Thursday, May 26, 2005

Access to Dating Service Easy; Company Officer Used Doesn't Verify Ages

By T.J. Wilham, Journal Staff Writer

The telephone dating service that was used by a decorated Albuquerque police officer to meet a 14-year-old girl he allegedly raped is easy to get on to.
All you need is a phone.
Live Links has a promotion that allows callers to sign up on a trial basis without paying any money. To sign up, callers do not have to give a credit card number, name, age, or address to start talking to another caller.
Female callers do not have to pay at all, even after trying it out.
On Tuesday, Albuquerque police arrested undercover vice officer Timothy Chavez, 33, on charges of kidnapping and criminal sexual penetration. Chavez, who was released by posting a $75,000 bond Wednesday, could not be reached for comment.
He is accused of meeting the girl on Live Links on April 22, asking if he could come over to her house and then allegedly raping her, according to court records.
The girl did not know who Chavez was until a month later when she saw him at a northeast restaurant and called police.
Live Links officials said Wednesday they have procedures in place to screen juveniles from getting onto the service.
A recorded notice on the service tells anyone younger than 18 years old to hang up. The company also has monitors who listen to recorded profiles and a hot line parents can call to have their phone numbers blocked from using the service.
"We are looking for people to meet people. We are not looking for people who want to meet little kids," said Sid Methner, business development manager for the Vancouver-based company. "We have a popular service, and kids like to spread it around school like it is a fad. ... Our question is where were her parents? That is the issue. That is the first line of defense against this."
Methner said the company is conducting an investigation into how the girl was able to get onto the service.
"Nobody wants to see this happen," he said. "This is not a service we want."
Albuquerque police officials said Wednesday that throughout his 13-year career Chavez received numerous awards and accommodations.
"It is saddening for any officer that has served with distinction and now faces grievous charges," said John Walsh, an APD spokesman. "But it is deeply saddening that there is a young person who has fallen victim to this type of crime."
In 1997, Chavez received a Medal of Meritorious Service from APD, according to Albuquerque police. In 1998, Chavez was presented with the Law Enforcement Officer/Hero of the Year Award by then-Mayor Jim Baca, according to Journal news reports. Police officials said Wednesday they do not have any record of that award, and it is not the department's official "Officer of the Year" award. But APD said there was only one Timothy Chavez on its roster at that time.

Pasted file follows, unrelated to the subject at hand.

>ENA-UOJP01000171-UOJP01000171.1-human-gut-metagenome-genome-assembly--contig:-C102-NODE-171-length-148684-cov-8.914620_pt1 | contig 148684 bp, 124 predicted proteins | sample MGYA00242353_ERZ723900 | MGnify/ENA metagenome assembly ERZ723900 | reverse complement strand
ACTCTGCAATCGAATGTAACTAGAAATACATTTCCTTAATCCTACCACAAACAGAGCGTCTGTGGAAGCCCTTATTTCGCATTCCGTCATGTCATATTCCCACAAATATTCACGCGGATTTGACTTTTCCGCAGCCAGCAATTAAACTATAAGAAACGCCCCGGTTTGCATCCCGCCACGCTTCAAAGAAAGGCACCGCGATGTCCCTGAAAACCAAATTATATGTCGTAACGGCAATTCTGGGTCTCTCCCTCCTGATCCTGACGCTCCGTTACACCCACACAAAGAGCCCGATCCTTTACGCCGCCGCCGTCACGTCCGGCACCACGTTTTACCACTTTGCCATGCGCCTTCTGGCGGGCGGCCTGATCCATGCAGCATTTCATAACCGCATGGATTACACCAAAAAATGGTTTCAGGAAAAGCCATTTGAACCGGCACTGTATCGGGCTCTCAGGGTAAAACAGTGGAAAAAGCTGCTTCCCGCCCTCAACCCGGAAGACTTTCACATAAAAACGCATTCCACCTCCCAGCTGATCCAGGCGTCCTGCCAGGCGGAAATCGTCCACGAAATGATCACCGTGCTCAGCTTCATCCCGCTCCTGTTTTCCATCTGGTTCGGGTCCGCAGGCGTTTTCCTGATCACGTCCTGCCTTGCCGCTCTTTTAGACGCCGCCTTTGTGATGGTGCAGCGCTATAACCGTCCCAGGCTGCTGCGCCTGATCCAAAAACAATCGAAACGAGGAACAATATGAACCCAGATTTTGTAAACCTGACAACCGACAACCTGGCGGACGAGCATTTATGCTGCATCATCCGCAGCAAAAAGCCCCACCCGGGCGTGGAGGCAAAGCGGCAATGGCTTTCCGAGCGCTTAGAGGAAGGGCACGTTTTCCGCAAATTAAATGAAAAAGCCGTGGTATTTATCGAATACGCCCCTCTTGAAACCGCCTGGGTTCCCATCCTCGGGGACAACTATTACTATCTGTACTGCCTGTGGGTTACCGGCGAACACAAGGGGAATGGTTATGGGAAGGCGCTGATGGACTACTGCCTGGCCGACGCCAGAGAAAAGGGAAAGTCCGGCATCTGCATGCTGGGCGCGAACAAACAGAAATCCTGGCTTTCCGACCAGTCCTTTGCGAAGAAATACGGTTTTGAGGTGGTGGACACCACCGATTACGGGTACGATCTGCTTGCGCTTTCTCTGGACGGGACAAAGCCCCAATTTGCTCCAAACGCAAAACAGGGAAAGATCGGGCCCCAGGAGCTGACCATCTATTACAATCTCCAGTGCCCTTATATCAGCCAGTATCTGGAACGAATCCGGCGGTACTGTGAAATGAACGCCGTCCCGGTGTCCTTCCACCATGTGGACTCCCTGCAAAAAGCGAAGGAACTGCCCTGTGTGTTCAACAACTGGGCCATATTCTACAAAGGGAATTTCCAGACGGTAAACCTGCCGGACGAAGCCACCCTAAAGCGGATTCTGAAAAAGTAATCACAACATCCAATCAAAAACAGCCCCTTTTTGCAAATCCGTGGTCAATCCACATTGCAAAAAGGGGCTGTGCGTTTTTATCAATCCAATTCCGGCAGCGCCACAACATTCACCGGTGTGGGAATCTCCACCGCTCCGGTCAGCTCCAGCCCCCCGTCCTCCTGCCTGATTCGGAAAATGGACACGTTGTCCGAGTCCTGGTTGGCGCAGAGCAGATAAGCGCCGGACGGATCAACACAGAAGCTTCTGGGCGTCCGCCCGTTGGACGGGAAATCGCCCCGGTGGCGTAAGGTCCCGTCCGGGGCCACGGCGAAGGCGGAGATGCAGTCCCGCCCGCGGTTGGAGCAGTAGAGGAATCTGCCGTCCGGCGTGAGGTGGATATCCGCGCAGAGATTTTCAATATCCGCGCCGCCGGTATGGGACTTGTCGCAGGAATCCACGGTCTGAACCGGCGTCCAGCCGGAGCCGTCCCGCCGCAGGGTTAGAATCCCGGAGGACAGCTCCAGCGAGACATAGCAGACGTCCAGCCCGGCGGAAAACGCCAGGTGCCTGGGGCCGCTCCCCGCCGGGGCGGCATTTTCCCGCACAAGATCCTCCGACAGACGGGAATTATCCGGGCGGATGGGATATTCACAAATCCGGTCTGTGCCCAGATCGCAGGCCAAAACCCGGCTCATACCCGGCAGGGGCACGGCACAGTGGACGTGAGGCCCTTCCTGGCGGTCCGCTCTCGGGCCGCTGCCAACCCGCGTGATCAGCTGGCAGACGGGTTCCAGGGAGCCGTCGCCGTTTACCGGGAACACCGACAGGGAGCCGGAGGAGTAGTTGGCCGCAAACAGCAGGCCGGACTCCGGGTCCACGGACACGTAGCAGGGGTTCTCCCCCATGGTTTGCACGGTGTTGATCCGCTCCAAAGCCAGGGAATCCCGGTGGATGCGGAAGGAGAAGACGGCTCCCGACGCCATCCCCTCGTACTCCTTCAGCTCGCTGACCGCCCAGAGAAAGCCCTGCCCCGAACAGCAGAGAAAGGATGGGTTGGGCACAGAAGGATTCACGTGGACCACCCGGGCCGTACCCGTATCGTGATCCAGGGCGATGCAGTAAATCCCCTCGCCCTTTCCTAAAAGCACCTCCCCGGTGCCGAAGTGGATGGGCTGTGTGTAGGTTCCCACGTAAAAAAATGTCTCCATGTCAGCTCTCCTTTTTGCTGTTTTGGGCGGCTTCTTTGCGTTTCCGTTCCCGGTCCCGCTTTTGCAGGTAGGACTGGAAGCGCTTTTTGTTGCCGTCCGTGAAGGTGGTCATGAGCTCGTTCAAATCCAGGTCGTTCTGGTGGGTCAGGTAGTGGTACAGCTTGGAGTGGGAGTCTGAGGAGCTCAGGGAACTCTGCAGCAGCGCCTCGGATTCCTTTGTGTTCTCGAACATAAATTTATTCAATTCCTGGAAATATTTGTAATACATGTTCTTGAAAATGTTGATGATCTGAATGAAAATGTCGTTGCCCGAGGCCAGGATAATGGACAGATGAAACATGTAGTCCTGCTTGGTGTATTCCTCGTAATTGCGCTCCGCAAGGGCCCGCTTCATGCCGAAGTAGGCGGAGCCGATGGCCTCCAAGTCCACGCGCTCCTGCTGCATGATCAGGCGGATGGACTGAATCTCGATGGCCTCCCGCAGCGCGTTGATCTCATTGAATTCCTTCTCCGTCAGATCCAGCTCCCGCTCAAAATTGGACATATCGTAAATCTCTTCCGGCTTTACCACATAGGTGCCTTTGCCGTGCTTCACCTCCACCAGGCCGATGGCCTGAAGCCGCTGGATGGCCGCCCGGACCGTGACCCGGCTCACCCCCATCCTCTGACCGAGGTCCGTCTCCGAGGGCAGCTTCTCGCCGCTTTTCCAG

Chavez received the 1998 award for his involvement in thwarting a bank robbery while moonlighting at the bank. According to news reports, Chavez shot the would-be robber, who was holding a hostage at gunpoint.
Preventing teenagers from using a dating service such as Live Links is not easy, law enforcement officials said.
And Live Links legally did nothing wrong because it has the disclaimer, said Michael Cox, director of special prosecutions for the New Mexico Attorney General's Office.
"You can't shut them down because they do not have an affirmative way to screen minors," Cox said. "Is it a problem, I would say yes, but there is no factual way to check someone's identification over the telephone or a computer."
To get onto the service, the automated system asks for the person's gender and a promotional code, which is available to anyone who goes to the Live Links online site.
The caller is asked to record a profile and then listens to profiles of potential dates.
The company has local numbers in Albuquerque, Santa Fe and Las Cruces.
City police detectives said that within the past nine years they have received only one complaint about a dating service. That came from a parent who was upset that their son had met an adult man over a telephone dating service in 1996.
"Parents need to be involved with their kids' lives as much as possible," said Don Roberts, a detective with the APD child exploitation unit. "Kids are smart. They are going to figure out how to get in. Not every 15- or 16-year-old kid is going to go, 'oh my gosh' and hang up (when they hear the disclaimer)."
Bob Hoever, deputy director for the National Center for Missing and Exploited Children, said dating services such as Live Links need to have some sort of a "safeguard" in place to screen children.
He recommended that the company require the use of credit cards.
"You really don't know who is on the other end, and sometimes the phone gives you a false sense of security," Hoever said.
Live Links, which has been in business since 1990, advertises on television, the Internet and in newspapers.
Methner said requiring callers to submit a credit card is not going to keep kids away. He said children will still find a way.
Methner said parents can call 1 (800) 984-6889 to have their home phone number blocked from using Live Links.

No comments: